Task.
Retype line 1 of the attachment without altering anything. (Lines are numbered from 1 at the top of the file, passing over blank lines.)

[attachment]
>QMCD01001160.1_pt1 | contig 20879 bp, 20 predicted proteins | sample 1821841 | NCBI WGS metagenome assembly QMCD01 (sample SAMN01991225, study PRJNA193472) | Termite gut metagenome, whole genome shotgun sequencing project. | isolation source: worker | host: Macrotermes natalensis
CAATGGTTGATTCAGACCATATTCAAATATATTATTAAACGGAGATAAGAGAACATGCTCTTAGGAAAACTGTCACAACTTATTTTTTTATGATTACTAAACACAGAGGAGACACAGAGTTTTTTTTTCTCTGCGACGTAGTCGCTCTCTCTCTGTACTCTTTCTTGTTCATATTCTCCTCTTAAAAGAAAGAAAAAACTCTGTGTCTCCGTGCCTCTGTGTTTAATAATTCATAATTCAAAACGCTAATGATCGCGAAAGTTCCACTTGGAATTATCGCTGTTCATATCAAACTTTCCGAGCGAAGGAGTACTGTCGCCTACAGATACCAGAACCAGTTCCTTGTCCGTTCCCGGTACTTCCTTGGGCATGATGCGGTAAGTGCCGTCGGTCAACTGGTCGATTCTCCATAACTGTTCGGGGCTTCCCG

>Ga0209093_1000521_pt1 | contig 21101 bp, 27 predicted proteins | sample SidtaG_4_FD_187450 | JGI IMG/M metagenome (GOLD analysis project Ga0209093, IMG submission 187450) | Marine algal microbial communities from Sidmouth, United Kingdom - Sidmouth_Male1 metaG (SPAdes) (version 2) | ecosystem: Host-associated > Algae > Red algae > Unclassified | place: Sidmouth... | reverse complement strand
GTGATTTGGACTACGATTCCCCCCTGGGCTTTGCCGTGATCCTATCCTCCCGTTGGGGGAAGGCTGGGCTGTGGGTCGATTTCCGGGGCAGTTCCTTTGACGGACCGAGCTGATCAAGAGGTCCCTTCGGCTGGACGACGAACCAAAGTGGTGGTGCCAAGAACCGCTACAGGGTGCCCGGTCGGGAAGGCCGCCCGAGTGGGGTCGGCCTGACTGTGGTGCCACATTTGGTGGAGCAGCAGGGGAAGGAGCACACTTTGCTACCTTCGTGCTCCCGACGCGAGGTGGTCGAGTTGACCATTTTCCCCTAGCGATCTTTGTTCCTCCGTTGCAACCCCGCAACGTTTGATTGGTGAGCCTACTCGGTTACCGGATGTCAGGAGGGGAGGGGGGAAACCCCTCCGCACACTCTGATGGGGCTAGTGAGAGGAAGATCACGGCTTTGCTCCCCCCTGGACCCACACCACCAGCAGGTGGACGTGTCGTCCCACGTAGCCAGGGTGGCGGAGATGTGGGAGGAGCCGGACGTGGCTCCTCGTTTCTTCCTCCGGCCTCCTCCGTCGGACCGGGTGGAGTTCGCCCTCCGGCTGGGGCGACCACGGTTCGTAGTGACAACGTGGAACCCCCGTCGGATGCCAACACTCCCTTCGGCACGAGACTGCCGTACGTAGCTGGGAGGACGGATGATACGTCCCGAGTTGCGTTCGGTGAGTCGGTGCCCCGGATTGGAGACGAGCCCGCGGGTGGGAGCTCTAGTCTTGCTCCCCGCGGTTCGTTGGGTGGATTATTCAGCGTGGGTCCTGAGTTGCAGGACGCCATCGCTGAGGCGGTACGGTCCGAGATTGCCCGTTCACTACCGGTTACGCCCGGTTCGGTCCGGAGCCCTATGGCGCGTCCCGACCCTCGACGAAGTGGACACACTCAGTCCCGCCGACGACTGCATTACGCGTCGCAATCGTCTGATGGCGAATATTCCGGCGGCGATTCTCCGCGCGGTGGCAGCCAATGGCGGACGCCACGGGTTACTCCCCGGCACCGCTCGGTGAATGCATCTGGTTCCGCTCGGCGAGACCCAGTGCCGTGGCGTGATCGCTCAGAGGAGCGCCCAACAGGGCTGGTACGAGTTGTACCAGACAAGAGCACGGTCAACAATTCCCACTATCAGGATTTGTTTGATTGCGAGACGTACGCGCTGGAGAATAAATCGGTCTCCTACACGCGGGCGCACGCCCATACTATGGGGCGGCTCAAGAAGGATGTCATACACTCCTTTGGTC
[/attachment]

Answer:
>QMCD01001160.1_pt1 | contig 20879 bp, 20 predicted proteins | sample 1821841 | NCBI WGS metagenome assembly QMCD01 (sample SAMN01991225, study PRJNA193472) | Termite gut metagenome, whole genome shotgun sequencing project. | isolation source: worker | host: Macrotermes natalensis